International Day of People with Disabilities 2020: Kingsley Napley’s (Diff)Ability Blog Series

Disabled people returning to work in the pandemic – a case study

2 December 2020

For those of us fortunate to have jobs, our work is important to us - it’s our answer to the question “what do you do?” It provides us with most of our social interaction, it gives our days and our weeks structure, it gives a sense of purpose, and a sense of achievement (and sometimes of failure). Most people want to work but disabled people are more than twice as likely as non-disabled people to be unemployed. Most of us who work fear losing our jobs but many people with disabilities have a genuine and perhaps well-founded concern that if they lose their job, they will never get another. 

The coronavirus pandemic has created unique problems for disabled people, particularly those whose disabilities make exposure to the virus a particularly high risk.

Jermaine has a problem with his immune system – his blood doesn’t produce enough gamma globulins, so his immune system is depleted. It’s not Jermaine’s only disability but it’s the one with the most significant impact. Jermaine’s body has been damaged by years of infections he has caught easily and struggled to fight off. He takes lots of medication. 

Jermaine boosts his immune system by infusing himself with immunoglobulin (three hour sessions once a week). This artificial boost allows Jermaine to take immunosuppressant medication for some of his other conditions. 

Jermaine is, of course, in a high risk category for coronavirus. To keep his immune system as strong as possible, he had to stop taking all of his immunosuppressant medication. In the absence of that medication, the conditions for which he was taking it - some of which were under control - have remained, spread or worsened.  

Jermaine works part time in a shop. He was locked down like all of us from March and was shielding until September. The shielding wasn’t so bad - Jermaine lives with his parents and is somewhat used to spending time on his own. He wasn’t terribly lonely but it was good to begin a phased return to work in September. Nobody knew then what the end of the crisis would look like, or when it would happen – a vaccine seemed far away.

The safest thing would certainly have been for Jermaine not to return to work until the crisis was over but, as we know, people want to work – Jermaine missed the social interaction, the structure, getting out of the house. He was also worried about how it would look to his employer if he didn’t go back relatively quickly, worried he could lose his job if his employer felt he was a burden. Jermaine had participated in remote training courses during the lockdown but, ultimately, working in a shop isn’t really a job you can do remotely.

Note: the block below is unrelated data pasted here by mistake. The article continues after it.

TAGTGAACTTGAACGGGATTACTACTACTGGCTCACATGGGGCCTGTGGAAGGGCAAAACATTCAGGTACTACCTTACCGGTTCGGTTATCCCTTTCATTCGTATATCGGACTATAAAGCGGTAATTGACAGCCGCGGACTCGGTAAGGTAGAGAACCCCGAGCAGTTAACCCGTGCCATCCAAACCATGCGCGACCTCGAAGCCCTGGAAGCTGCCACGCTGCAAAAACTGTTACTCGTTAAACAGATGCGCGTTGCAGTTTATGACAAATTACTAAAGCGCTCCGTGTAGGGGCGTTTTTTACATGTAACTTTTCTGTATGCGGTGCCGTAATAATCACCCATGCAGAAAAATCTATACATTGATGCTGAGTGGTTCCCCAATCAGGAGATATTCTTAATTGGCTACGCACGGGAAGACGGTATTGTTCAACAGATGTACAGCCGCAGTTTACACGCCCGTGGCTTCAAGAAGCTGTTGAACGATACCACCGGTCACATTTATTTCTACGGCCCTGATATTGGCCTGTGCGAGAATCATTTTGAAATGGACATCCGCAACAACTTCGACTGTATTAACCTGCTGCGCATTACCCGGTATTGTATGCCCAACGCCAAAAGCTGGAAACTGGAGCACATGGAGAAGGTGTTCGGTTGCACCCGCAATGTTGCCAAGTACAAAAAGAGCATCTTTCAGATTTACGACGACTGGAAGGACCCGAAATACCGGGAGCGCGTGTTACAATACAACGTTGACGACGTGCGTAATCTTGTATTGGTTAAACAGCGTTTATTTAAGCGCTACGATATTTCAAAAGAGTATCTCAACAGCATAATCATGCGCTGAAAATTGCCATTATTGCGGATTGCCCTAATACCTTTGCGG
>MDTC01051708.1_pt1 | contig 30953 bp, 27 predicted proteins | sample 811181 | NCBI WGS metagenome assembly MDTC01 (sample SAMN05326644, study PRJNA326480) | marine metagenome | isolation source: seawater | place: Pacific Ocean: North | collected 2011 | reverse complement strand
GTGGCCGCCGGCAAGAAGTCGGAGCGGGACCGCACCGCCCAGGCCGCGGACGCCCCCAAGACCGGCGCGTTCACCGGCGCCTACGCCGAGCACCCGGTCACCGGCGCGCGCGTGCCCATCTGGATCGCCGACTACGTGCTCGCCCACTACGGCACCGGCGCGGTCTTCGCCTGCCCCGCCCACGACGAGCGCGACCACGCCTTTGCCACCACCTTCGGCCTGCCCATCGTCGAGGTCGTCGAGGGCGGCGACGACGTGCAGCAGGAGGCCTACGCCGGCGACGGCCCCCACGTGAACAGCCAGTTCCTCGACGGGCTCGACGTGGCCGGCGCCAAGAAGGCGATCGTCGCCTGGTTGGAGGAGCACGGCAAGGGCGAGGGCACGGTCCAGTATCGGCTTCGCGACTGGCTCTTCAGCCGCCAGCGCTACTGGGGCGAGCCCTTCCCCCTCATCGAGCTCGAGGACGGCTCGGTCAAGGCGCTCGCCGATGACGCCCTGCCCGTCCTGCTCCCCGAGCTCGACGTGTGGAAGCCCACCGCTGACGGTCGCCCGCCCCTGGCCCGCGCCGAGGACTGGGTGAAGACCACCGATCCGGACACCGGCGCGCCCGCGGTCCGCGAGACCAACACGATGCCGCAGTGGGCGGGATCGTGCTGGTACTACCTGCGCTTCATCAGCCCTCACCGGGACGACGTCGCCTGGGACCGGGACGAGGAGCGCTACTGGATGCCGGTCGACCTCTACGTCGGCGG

Because of his other disabilities, Jermaine isn’t able to drive. Taking public transport seemed too unsafe but, luckily, he could be driven to and from work by his dad. The shop has social distancing, hand sanitiser, an open door for ventilation, and customers aren’t allowed in without masks, so it should be relatively safe. The trouble is that not everybody obeys the rules. Some people don’t bother with the hand sanitiser, some people don’t try to keep their distance from others (even in a shop), and some people refuse to wear masks. Jermaine understands there are medical exemptions for people who cannot wear masks but doubts that everyone who has told him they are exempt is telling the truth. Jermaine was glad to be back at work, but he was very worried about serving people who weren’t wearing masks. 

Jermaine could simply have told his employer that he could not work until the pandemic was over. If he said that his health and safety would being put at risk by working, it would have been hard for his employer to do anything other than take him at face value and keep his job open. However, that’s not what’s best for Jermaine or his employer. 

Jermaine spent hours drafting and redrafting a message to his boss – he wanted to explain the problem in a way that didn’t seem confrontational and propose a solution in a way that didn’t seem demanding. When he finally sent the message, he was terrified about how it would be received. 

Happily, Jermaine’s boss responded well, the employer was willing and able to make a change – Jermaine is now not expected to serve customers who aren’t wearing a mask.

Employers who want inclusive workforces need to be ready to make adjustments to make work safer for their disabled employees. They need to listen to their employees but remember that listening isn’t enough on its own. The employers who do this best will initiate conversations with their disabled employees, giving them an opportunity for an open conversation and a safe space to raise their concerns.

About the Author

Mark is a Senior Associate in the Employment team who acts for employers and employees. Mark advises individuals who have been dismissed or discriminated against or employers who are dealing with difficult and complicated employment disputes.


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